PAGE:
The Sony WF-1000XM4 just might be the ultimate true wireless earbuds package
The Sony WF-1000XM4 are profoundly impressive across the board, and are arguably the best true wireless earbuds you can buy. Some rivals may outperform them in certain areas, but the all-round package is very hard to beat.
- +Coherent, expressive and engagingly musical sound
- +Exemplary control app
- +Splendid call quality
- -Battery life could be better
- -Noise-cancelling not quite the best out there
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The Sony WF-1000XM4 review in a sentence: Sony rips up its template for successful active noise-cancelling true wireless earbuds and comes up with something even more successful.
New challengers for our list of the best wireless earbuds are coming thick and fast recently, with superb performers from more ‘audiophile’, ‘heritage’ brands such as Grado and Bowers & Wilkins vying with Apple and the other techy boys to see who can create the most knockout set of true wireless headphones.
Sony has long been at or near the top of our headphones lists with its multiple award-winning 1000XM line of noise-cancelling cans – we just crowned the Sony WH-1000XM4 the best noise-cancelling headphones at the T3 Awards 2021. The previous-generation in-ear version, the Sony WF-1000XM3, also earned the full five stars from us, though were notable large and a little unwieldy.
And with the third-generation WF-1000XM4 – yes the 3rd gen; there was no 1000XM2, for reasons we may never fully understand – Sony has knocked it out of the park again, with improvements in every area.
Sony WF-1000XM4 review: price and release date
The Sony WF-1000XM4 active noise-cancelling true wireless earbuds were released in June 2021, and they’ll officially cost you £250/$280/AU$449. You can see any current discounts in the live price-finding widgets at the top and bottom of this review.
Given their overall specification, the price is there-or-thereabout when compared to their most obvious competition, such as Apple AirPods Pro or Samsung Galaxy Buds Pro, as well the similar products from the likes of Bose and Sennheiser
And they’re made to look a bit of bargain when compared to the extremely high-performance and high-price Bowers & Wilkins PI7. Sony is charging its American customers $280, while in Australia you’re looking at more like AU$500.
(Image credit: Sony)
Sony WF-1000XM4 review: Features & what’s new
Design-wise, things are a big step up from the previous generation. Sony could have been forgiven for taking its proven, and wildly successful, WF-1000XM3 active noise-cancelling true wireless in-ear headphone design and simply fiddling around the edges of it.
Instead the WF-1000XM4 is an entirely new design that addresses the few shortcomings of the model it replaces – specifically the rather bulky size of them.
These earbuds are lighter (at 7.3g) and 10% smaller than those they replace, while the new charging case is a full 40% smaller than the coffin-style outgoer. The packaging the WF-1000XM4 are supplied in is 40% smaller than that of the WF-1000XM3 – and now it’s all paper-based, all recyclable and altogether more eco-friendly than before. Sony has even developed new polyurethane eartips to provide improved passive noise-reduction. The result is one of the most complete and distinctive examples of true wireless design to date.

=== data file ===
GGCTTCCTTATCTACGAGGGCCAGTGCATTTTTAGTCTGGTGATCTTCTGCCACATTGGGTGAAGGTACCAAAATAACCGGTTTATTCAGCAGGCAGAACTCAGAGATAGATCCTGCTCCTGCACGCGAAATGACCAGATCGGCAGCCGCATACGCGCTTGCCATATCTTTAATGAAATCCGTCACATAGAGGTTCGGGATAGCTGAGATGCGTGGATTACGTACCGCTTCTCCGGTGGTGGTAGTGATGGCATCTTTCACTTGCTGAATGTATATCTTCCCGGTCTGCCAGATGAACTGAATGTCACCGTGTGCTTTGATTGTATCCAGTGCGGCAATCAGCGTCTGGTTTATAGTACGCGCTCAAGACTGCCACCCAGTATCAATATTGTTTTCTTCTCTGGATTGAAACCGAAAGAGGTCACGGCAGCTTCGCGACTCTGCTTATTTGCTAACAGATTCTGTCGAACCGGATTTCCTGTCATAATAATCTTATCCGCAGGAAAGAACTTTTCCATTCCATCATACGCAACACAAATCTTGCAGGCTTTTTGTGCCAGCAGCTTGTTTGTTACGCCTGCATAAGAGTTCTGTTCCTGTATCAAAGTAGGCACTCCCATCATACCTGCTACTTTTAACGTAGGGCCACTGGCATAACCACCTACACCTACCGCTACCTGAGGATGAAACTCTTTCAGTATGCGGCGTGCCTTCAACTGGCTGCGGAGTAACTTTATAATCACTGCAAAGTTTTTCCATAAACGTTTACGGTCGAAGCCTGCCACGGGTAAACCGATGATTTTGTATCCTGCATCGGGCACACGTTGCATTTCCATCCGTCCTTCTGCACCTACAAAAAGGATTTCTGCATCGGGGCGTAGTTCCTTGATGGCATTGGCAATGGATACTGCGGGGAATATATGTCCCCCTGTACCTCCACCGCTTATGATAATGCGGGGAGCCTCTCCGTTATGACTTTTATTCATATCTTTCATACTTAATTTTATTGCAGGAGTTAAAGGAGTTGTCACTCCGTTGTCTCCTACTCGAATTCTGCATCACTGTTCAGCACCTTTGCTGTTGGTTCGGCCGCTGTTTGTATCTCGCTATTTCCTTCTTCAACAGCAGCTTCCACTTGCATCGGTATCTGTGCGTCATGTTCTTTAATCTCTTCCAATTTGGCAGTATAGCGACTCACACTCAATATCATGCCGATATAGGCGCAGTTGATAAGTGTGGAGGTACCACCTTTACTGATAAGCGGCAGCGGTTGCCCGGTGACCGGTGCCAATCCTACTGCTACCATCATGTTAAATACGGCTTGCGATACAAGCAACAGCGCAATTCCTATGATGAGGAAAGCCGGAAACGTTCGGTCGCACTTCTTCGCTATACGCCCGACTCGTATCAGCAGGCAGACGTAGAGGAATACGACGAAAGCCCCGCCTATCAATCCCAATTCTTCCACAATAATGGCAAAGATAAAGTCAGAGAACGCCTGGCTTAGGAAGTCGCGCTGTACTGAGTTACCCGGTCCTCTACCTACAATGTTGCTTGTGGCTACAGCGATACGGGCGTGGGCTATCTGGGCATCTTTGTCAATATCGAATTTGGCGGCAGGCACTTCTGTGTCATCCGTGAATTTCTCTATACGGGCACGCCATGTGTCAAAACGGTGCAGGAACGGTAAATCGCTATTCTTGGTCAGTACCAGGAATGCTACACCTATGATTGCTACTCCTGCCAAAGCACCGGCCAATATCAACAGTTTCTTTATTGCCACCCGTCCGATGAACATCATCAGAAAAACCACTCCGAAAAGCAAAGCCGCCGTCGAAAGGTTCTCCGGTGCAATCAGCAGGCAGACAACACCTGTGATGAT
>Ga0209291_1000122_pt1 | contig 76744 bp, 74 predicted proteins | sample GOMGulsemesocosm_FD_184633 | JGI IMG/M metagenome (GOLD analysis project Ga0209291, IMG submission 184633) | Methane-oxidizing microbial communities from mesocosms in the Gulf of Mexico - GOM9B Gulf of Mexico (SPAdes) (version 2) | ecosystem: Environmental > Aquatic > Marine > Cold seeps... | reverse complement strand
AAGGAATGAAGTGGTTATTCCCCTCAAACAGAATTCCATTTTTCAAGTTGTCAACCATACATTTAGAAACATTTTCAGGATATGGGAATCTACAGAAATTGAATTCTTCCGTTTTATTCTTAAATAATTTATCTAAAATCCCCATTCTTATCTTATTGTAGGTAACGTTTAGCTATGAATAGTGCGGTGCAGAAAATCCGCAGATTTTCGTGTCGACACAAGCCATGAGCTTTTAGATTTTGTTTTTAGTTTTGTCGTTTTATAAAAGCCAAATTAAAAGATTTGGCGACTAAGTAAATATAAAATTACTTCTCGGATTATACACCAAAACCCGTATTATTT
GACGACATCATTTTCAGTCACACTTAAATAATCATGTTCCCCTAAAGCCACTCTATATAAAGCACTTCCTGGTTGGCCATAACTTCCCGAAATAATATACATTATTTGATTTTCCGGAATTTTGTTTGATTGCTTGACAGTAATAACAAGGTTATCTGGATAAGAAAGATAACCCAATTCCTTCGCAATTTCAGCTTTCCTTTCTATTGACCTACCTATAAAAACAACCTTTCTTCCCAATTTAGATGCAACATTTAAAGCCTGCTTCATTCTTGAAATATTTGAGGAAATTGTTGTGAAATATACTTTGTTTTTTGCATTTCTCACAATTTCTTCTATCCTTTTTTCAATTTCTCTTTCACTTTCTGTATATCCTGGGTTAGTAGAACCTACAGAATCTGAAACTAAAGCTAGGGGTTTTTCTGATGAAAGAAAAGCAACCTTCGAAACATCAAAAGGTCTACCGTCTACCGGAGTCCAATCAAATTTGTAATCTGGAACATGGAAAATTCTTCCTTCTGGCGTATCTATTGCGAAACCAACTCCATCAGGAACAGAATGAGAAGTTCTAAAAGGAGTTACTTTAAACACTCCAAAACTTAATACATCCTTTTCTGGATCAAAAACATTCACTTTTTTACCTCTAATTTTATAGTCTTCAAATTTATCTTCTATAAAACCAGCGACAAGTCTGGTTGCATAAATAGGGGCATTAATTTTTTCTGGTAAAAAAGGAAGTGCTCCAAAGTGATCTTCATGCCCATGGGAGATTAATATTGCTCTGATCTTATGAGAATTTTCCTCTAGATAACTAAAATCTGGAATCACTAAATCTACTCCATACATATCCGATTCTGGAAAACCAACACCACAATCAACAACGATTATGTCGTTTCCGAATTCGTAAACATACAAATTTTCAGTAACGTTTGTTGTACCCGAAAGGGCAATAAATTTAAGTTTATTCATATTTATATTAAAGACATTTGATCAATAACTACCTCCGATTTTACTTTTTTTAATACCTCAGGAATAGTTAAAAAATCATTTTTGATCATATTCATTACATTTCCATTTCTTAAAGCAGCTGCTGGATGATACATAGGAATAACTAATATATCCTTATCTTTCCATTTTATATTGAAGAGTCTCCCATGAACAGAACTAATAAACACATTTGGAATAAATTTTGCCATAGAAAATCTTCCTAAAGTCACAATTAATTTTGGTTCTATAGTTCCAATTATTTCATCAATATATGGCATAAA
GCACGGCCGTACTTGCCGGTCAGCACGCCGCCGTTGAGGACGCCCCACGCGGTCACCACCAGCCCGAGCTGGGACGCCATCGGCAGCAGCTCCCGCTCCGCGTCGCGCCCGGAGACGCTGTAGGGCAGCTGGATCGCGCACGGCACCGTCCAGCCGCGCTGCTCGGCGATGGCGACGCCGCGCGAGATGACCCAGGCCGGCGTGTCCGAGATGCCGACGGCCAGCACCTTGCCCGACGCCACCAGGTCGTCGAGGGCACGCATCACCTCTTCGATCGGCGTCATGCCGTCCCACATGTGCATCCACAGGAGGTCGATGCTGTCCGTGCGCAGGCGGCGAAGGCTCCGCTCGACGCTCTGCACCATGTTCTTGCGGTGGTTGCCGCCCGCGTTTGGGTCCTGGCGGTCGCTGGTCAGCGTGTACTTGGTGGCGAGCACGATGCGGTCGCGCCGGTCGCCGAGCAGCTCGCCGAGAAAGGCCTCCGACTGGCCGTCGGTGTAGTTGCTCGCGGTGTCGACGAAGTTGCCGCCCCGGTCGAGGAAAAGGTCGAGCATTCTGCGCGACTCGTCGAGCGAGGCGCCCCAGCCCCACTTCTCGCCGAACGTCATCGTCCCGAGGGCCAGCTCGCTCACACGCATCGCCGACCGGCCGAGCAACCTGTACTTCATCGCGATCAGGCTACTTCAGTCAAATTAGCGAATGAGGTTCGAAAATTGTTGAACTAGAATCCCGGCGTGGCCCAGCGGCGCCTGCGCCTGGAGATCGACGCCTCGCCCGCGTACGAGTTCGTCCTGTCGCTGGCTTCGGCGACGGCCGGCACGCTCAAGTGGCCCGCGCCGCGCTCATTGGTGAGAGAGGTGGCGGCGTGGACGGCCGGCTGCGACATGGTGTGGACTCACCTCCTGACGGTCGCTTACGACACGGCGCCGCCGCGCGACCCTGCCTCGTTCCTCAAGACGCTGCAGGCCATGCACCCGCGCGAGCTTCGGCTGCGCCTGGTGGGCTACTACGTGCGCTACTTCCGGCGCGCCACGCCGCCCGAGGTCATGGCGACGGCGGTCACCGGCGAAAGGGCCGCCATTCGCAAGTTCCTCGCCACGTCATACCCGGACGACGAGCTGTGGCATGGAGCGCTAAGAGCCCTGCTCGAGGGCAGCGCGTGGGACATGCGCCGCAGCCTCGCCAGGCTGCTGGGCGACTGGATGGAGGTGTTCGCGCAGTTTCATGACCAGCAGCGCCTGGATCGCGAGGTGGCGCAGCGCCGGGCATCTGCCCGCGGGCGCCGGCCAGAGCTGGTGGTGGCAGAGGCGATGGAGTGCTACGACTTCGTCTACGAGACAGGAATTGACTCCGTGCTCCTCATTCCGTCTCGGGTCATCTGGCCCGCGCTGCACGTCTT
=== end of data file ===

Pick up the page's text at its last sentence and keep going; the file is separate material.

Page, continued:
As you’d expect from Sony, the standard of build and the quality of the finish is unarguable. Every part of the package feels robust, is made from high-quality materials and is seemingly ready for the long haul.
Despite being physically smaller than the model they replace, the WF-1000XM4 are more generously specified. As far as the main business of making music goes, they’re equipped with Bluetooth 5.2 wireless connectivity and feature support for SBC, AAC and LDAC codecs (which once again means there’s no sign of aptX or any of its derivatives).
Processing is dealt with by an all-new ‘V1’ chip, the amplification circuitry is thoroughly upgraded, and sound itself is delivered by a couple of 6mm full-range dynamic drivers toting neodymium magnets. These drivers are also an entirely new design.
Three mics in each earbud take care of call-quality, voice-assistant interaction and active noise-cancellation. Compatibility with Amazon Alexa, Google Assistant and Siri is present and correct, while call quality, in particular, has had a lot of attention lavished on it.
Sony has combined feed-forward and feed-back mics to capture your voice directionally, while a bone-conduction sensor registers the voice as vibration too. Should you find yourself attempting a call in unhelpful conditions, the feed-forward mics automatically mute when wind noise, for instance, is too great.
(Image credit: Sony)
The WF-1000XM4 share some handy features first seen in the over-ear WH-1000XM4 headphones. There’s fast pairing for Android and Windows devices. There’s ‘speak to chat’, which means you only need to make a speech-noise in order to pause your music – handy for quick ‘order a coffee/buy a ticket’ interactions. The active noise-cancellation circuitry can, if you allow, work out what it is you’re doing and where you’re doing it, in order to adapt to your circumstances in real time. I’m not sure about that one.